China Watcher Fraser Howie: Faster Pace of Economic Reform Not Likely
This time, it’s different. Or so many observers say. Now that Chinese President Xi Jinping and his team are in power, there is excitement about the dramatic change in the public face of the Chinese political leadership. Many are viewing Xi as a technocrat and moderate with a liberal background and expect him to implement economic reforms at a faster pace.
Fraser Howie, who delivered a lively presentation on reform expectations in the Chinese capital markets last week at the 66th CFA Institute Annual Conference in Singapore, is not as optimistic. A decade ago, when former President Hu Jintao and his team came on board, Howie said, the public generally had similar expectations, only to be disappointed. Howie, a former managing director in the derivatives unit at CLSA, is the co-author of two books on China, Red Capitalism and Privatizing China.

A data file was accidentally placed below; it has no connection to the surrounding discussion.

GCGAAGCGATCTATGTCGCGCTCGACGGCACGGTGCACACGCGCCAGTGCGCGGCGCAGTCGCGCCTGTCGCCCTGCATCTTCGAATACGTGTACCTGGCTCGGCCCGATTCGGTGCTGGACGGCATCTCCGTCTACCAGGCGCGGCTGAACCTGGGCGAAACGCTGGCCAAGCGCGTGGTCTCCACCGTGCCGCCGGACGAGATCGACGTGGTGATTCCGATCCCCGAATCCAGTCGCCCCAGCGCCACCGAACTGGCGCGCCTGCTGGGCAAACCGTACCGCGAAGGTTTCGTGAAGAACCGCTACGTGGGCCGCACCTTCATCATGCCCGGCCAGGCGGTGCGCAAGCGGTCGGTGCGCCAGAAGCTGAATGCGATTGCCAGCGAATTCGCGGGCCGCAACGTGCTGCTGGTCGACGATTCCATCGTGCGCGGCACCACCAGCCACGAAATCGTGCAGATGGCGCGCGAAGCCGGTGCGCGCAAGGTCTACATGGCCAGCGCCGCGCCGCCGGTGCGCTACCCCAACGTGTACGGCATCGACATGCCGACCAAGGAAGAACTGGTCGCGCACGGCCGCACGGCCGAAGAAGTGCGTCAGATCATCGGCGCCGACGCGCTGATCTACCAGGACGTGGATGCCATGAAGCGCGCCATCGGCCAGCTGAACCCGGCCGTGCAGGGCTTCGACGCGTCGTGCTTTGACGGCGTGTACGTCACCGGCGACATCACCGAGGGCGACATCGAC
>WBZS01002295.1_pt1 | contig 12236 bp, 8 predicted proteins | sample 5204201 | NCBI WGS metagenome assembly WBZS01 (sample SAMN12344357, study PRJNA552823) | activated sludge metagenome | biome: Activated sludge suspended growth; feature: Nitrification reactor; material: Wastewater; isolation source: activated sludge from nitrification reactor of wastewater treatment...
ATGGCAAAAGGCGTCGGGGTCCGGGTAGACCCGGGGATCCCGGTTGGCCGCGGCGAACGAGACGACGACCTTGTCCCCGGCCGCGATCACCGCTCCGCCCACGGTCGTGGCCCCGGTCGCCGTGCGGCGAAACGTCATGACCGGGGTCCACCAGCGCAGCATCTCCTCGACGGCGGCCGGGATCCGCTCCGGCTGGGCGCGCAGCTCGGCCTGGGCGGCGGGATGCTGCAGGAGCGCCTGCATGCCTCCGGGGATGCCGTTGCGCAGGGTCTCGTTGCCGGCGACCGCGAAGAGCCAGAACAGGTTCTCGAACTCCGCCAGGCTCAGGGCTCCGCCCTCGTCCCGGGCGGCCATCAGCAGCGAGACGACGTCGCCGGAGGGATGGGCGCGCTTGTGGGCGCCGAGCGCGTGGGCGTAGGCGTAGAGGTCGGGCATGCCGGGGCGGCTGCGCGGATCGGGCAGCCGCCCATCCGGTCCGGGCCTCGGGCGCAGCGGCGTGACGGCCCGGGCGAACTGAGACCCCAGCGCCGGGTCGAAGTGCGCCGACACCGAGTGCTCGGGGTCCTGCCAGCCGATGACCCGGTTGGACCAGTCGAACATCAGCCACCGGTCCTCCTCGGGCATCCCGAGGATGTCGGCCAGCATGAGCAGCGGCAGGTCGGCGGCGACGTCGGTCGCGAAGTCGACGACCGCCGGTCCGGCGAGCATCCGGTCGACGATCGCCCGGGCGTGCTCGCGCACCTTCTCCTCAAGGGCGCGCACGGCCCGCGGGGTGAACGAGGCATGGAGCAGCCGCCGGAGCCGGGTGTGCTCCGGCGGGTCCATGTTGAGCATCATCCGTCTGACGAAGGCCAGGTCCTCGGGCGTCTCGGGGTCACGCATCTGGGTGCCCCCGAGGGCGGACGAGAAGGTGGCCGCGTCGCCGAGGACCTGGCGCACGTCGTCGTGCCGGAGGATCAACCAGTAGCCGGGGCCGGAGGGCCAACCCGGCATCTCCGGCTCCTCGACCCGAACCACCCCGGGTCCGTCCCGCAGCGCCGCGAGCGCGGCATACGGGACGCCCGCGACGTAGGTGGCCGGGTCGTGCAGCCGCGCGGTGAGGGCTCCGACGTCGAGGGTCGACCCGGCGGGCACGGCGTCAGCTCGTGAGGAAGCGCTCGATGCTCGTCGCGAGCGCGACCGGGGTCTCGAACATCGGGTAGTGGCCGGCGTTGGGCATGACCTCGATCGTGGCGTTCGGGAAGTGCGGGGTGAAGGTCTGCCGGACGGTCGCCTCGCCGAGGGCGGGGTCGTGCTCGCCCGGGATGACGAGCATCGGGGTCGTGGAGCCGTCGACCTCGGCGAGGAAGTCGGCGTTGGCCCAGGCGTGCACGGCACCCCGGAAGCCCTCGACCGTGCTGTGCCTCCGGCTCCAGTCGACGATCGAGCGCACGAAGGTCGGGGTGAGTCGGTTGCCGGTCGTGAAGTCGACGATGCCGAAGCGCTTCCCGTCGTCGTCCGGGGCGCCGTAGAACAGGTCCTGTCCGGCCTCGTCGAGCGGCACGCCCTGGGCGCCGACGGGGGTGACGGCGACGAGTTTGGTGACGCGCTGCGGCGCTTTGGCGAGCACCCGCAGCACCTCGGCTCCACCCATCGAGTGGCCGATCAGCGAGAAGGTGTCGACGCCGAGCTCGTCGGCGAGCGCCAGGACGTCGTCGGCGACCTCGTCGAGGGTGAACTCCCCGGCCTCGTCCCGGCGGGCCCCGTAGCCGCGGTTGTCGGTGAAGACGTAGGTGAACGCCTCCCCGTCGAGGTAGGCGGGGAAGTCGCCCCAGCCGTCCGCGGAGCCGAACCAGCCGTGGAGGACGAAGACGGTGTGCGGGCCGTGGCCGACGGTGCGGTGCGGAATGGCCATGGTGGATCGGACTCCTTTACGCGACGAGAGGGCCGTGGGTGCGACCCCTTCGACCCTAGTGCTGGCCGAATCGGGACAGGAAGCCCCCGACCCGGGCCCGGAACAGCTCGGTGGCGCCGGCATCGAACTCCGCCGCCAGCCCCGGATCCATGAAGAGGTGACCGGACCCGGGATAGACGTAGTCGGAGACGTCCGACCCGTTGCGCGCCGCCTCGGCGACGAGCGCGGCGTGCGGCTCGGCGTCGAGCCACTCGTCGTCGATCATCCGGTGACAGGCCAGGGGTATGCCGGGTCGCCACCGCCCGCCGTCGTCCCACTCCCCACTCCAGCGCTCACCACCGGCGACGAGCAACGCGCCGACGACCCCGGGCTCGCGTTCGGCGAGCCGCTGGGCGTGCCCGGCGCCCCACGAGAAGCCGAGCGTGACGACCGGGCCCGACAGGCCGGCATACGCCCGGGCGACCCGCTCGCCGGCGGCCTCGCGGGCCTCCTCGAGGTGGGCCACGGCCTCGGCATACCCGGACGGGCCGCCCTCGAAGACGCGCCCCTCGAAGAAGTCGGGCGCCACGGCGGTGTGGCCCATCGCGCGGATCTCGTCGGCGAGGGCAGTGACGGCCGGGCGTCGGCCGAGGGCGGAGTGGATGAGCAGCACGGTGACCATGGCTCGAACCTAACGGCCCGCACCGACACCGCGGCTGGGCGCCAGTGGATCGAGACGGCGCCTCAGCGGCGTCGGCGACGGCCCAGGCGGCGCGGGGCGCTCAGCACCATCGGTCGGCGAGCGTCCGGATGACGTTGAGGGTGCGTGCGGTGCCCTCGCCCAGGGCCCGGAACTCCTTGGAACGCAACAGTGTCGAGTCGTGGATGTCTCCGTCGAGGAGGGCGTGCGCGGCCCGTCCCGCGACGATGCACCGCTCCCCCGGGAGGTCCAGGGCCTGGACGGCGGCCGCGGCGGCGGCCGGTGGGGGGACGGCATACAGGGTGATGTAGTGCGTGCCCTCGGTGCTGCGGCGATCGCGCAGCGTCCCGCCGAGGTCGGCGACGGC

When it comes to current market conditions, Howie has his concerns. Although the country’s GDP growth has been maintained at around 8%, he said, China’s dependence on credit to fund growth is a major worry. Total social financing (TSF) — the official liquidity measure that reflects the magnitude of liquidity support from the entire financial system to the real economy — has been rising twice as fast as GDP in the past decade. It stood at RMB (renminbi) 16 trillion around the end of 2012. In the past four years, it has grown by around 125%.
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